Renting your Home

Jun 2018


The other day I was having a conversation with a new client, and the question came up about renting his home out for the summer. As the client told me, generally for the months of July, August and September he lives with one of his children who live out of state. The client was recently approached by a friend of his who knew someone looking for a home for the summer. As the client said, it would be a great way to earn some extra money and he wanted to know my thoughts. Because many people these days rent out their home or a room, I thought it would be important to review some of the legal and tax implications.

When you rent out your home or a room in your home you are becoming a landlord. As a landlord, you have rights and responsibilities, and it is important before you let someone rent your property to prepare a lease that sets forth all the terms. These terms would include items such as how much monthly rent is, security deposit, who is responsible for utilities, and maintenance on the property such as cutting the lawn. I cannot stress enough how important it is to put the terms of the lease in writing. Furthermore, I would venture to say that the great majority of people should not be drafting a lease themselves; rather, they should have an attorney draft it. After all, if you’re renting out your home, your home is probably your largest single investment and, as such, is worth the few hundred dollars to have the lease drawn up by a professional to protect yourself.

As a side note, it is important that before you lease out your property you do some sort of screening of the potential tenant. After all, we all know the stories about tenants from hell, and you don’t want one of them. Spending some time to prequalify someone is well worth the time and effort.

With regard to the financial aspect, there are some tax issues you should be aware of. The tax ramifications when you are a landlord are totally different than when it is your personal home. As an example, your condo or homeowners association fees can potentially be deducted when you rent your home but they are not deducted if you are the owner occupant. Furthermore, if you are paying the utilities on your rental property, that can also be deducted, but as a home owner, those expenses are not deductible. Therefore, if you do decide to rent out your property, it is important to keep track of all the expenses that relate to the property.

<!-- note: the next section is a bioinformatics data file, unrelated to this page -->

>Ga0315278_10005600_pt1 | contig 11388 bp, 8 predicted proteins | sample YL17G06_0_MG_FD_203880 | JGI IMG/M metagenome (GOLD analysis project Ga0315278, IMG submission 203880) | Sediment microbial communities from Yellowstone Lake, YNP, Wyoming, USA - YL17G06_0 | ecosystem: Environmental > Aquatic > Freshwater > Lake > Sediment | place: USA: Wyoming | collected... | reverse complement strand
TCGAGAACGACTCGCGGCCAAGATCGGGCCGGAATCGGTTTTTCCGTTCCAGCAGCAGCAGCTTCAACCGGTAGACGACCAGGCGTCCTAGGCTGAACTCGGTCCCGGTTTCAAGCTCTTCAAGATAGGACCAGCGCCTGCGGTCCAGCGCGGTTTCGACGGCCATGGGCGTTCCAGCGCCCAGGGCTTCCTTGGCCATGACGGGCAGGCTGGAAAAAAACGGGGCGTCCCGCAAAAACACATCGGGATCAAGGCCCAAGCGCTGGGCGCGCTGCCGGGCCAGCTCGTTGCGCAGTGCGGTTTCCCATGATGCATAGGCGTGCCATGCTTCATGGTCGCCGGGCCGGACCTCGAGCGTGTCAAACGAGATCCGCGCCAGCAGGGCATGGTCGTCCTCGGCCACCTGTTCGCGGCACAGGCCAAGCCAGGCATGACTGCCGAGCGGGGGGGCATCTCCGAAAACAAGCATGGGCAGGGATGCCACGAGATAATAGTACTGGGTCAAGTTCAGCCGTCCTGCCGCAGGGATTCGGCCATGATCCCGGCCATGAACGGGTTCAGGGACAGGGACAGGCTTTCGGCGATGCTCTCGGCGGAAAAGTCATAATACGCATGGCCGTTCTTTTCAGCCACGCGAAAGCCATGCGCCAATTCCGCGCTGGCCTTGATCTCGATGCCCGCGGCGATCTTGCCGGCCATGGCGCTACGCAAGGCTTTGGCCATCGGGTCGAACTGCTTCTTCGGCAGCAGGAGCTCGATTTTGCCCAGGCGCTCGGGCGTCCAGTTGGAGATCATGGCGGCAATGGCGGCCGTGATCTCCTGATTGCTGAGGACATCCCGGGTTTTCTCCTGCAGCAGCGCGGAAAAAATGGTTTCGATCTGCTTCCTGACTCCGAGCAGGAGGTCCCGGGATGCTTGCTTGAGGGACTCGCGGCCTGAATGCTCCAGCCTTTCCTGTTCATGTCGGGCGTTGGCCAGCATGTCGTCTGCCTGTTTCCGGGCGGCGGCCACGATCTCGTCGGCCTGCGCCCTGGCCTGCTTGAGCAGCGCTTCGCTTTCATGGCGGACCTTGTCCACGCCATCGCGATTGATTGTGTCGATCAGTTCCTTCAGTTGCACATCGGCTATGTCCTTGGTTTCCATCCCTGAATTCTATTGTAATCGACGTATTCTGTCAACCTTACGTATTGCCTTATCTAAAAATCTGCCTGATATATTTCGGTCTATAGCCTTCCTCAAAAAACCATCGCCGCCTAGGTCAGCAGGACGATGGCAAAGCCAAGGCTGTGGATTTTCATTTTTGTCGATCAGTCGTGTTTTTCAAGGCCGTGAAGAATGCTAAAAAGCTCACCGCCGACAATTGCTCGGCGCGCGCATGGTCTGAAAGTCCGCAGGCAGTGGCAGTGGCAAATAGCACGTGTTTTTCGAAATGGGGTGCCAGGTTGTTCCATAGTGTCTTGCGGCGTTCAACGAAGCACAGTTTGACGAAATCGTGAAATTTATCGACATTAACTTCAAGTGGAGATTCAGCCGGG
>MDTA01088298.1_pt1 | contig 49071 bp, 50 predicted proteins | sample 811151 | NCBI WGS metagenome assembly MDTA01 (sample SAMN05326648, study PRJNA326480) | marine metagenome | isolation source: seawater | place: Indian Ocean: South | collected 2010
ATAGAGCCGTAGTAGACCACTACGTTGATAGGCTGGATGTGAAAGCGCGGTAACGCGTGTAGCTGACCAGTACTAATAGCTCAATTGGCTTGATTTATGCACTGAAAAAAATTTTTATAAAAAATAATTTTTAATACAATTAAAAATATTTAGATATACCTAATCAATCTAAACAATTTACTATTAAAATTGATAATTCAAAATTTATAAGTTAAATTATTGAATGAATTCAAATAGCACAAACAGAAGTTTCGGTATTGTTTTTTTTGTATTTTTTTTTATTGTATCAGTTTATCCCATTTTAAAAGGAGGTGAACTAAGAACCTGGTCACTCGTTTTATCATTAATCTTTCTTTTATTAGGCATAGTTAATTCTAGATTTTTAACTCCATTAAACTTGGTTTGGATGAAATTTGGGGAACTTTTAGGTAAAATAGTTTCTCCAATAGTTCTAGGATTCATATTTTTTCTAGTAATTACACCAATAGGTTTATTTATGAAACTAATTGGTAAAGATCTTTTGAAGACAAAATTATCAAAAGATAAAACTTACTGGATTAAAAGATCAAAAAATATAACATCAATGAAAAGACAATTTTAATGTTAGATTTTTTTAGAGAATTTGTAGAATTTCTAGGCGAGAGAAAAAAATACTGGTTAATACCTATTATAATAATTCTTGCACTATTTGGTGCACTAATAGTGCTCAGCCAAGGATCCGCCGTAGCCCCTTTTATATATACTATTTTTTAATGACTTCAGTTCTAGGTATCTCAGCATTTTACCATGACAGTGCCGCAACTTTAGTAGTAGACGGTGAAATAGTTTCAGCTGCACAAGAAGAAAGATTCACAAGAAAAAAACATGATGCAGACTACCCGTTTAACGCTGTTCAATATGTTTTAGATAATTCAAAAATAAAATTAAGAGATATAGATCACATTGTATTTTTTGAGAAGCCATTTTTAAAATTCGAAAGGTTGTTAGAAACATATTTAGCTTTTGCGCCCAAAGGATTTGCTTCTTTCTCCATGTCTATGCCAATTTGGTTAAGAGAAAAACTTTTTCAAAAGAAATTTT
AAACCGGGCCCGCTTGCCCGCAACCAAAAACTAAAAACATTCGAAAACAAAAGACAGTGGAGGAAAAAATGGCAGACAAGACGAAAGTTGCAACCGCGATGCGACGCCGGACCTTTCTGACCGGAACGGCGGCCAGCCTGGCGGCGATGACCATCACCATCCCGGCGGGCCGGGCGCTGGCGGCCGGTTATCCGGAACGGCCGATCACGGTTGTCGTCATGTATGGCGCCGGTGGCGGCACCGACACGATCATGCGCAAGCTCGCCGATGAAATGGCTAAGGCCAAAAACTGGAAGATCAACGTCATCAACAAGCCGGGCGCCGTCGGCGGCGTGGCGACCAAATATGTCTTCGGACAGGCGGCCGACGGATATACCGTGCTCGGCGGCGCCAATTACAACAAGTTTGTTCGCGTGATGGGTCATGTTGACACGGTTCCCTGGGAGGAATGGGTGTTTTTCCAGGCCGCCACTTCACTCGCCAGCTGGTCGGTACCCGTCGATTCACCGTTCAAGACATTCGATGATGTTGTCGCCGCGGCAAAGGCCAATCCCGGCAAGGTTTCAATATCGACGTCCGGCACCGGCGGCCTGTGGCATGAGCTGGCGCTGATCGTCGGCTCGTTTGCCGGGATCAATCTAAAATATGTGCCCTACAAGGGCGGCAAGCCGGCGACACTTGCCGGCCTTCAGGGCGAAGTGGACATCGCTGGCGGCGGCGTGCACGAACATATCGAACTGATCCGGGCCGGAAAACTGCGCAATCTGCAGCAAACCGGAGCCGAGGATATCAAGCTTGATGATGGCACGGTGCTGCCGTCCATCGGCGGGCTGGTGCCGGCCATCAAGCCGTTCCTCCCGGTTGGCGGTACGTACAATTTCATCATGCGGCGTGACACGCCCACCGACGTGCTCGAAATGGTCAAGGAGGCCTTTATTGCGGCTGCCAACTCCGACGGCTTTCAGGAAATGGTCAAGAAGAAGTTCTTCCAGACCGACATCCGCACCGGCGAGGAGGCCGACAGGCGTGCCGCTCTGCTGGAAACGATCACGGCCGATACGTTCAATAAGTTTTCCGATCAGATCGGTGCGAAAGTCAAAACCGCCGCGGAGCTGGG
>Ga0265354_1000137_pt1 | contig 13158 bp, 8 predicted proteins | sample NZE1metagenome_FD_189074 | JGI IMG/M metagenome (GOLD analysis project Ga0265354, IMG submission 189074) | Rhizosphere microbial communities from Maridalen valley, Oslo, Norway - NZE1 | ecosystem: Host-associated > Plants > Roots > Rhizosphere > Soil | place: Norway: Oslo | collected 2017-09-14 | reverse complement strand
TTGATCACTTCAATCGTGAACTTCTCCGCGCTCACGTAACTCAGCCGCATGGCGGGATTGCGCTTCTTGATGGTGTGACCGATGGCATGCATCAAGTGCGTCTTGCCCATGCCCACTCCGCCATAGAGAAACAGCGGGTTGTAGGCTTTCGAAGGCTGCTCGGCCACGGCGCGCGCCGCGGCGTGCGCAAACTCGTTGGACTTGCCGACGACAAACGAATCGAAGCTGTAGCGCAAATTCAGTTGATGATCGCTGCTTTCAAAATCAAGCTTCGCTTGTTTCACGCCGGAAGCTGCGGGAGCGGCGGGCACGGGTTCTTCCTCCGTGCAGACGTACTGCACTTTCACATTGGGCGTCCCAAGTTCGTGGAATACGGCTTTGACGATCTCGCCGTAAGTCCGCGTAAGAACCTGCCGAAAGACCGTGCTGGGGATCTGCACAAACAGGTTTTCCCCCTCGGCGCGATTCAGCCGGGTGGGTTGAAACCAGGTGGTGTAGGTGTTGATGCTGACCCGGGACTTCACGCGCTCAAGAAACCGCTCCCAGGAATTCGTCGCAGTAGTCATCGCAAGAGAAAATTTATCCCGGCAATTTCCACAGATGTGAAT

Many people believe that when you rent out your property you do not have to report the income as taxable. Unfortunately, that is not the case. However, there is one exception to the rule and that is if you rent your house on a part-time basis. The IRS defines part-time basis as renting out your home 14 days per year or fewer. If you do rent your house out for 14 days or fewer, any rental income that you earn will be tax free.

For those of you who do rent out your property more than 14 days a year, your income, less expenses, does have to be reported to the IRS. However, there is a tax break for you that was created under the new tax law. Under the new tax law, pass-through businesses, which the great majority of people who rent out their property would be considered, you are allowed to exclude 20 percent of your income from your taxes. In order to qualify for the 20 percent deduction the total income must be below $157,500 or $315,000 if you’re married and filing a joint return. If you are above this threshold the deduction begins to phase out and it is gone altogether if your income is above $207,500 and you’re single, or $415,000 if you are married.

Renting your home or a room out can be a source of additional income. However, as landlords will tell you, it can also be a source of frustration. Therefore, it is important that before you become a landlord you weigh the pros and cons. If you can find the right tenants, leasing out your property can be a very good source of revenue. On the other hand, if you do get a tenant from hell, I can almost guarantee you will curse the day you became a landlord. There is no 100 percent guarantee; however, screening your potential tenants and having a well-drawn lease are good ways of protecting yourself.

Good luck!



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